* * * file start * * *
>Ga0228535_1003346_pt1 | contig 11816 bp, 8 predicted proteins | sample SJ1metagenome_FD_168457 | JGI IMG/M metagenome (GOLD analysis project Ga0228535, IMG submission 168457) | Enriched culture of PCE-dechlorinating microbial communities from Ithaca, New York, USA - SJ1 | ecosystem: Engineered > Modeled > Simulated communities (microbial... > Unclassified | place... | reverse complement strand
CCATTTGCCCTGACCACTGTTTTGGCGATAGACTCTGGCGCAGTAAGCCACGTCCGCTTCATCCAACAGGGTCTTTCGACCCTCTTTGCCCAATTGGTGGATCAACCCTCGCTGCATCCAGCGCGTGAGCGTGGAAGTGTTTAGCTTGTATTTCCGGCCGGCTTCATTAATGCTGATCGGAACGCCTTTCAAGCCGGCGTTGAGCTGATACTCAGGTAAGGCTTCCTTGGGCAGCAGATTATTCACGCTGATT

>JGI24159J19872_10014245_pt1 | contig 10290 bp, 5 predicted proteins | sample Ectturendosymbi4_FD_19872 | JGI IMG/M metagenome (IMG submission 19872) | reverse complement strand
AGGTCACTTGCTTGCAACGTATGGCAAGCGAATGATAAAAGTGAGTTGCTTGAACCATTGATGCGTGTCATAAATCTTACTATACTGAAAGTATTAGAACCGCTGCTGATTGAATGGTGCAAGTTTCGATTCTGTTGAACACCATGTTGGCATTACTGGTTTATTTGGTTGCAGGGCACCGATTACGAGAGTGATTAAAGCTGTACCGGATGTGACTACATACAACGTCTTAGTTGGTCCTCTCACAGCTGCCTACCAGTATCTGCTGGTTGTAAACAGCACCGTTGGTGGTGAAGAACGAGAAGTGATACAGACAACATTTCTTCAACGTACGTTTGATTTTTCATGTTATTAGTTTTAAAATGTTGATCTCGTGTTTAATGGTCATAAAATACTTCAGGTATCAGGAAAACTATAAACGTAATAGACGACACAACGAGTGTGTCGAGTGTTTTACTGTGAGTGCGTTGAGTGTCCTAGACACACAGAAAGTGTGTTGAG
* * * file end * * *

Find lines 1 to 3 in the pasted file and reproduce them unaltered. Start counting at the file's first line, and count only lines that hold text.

>Ga0228535_1003346_pt1 | contig 11816 bp, 8 predicted proteins | sample SJ1metagenome_FD_168457 | JGI IMG/M metagenome (GOLD analysis project Ga0228535, IMG submission 168457) | Enriched culture of PCE-dechlorinating microbial communities from Ithaca, New York, USA - SJ1 | ecosystem: Engineered > Modeled > Simulated communities (microbial... > Unclassified | place... | reverse complement strand
CCATTTGCCCTGACCACTGTTTTGGCGATAGACTCTGGCGCAGTAAGCCACGTCCGCTTCATCCAACAGGGTCTTTCGACCCTCTTTGCCCAATTGGTGGATCAACCCTCGCTGCATCCAGCGCGTGAGCGTGGAAGTGTTTAGCTTGTATTTCCGGCCGGCTTCATTAATGCTGATCGGAACGCCTTTCAAGCCGGCGTTGAGCTGATACTCAGGTAAGGCTTCCTTGGGCAGCAGATTATTCACGCTGATT

>JGI24159J19872_10014245_pt1 | contig 10290 bp, 5 predicted proteins | sample Ectturendosymbi4_FD_19872 | JGI IMG/M metagenome (IMG submission 19872) | reverse complement strand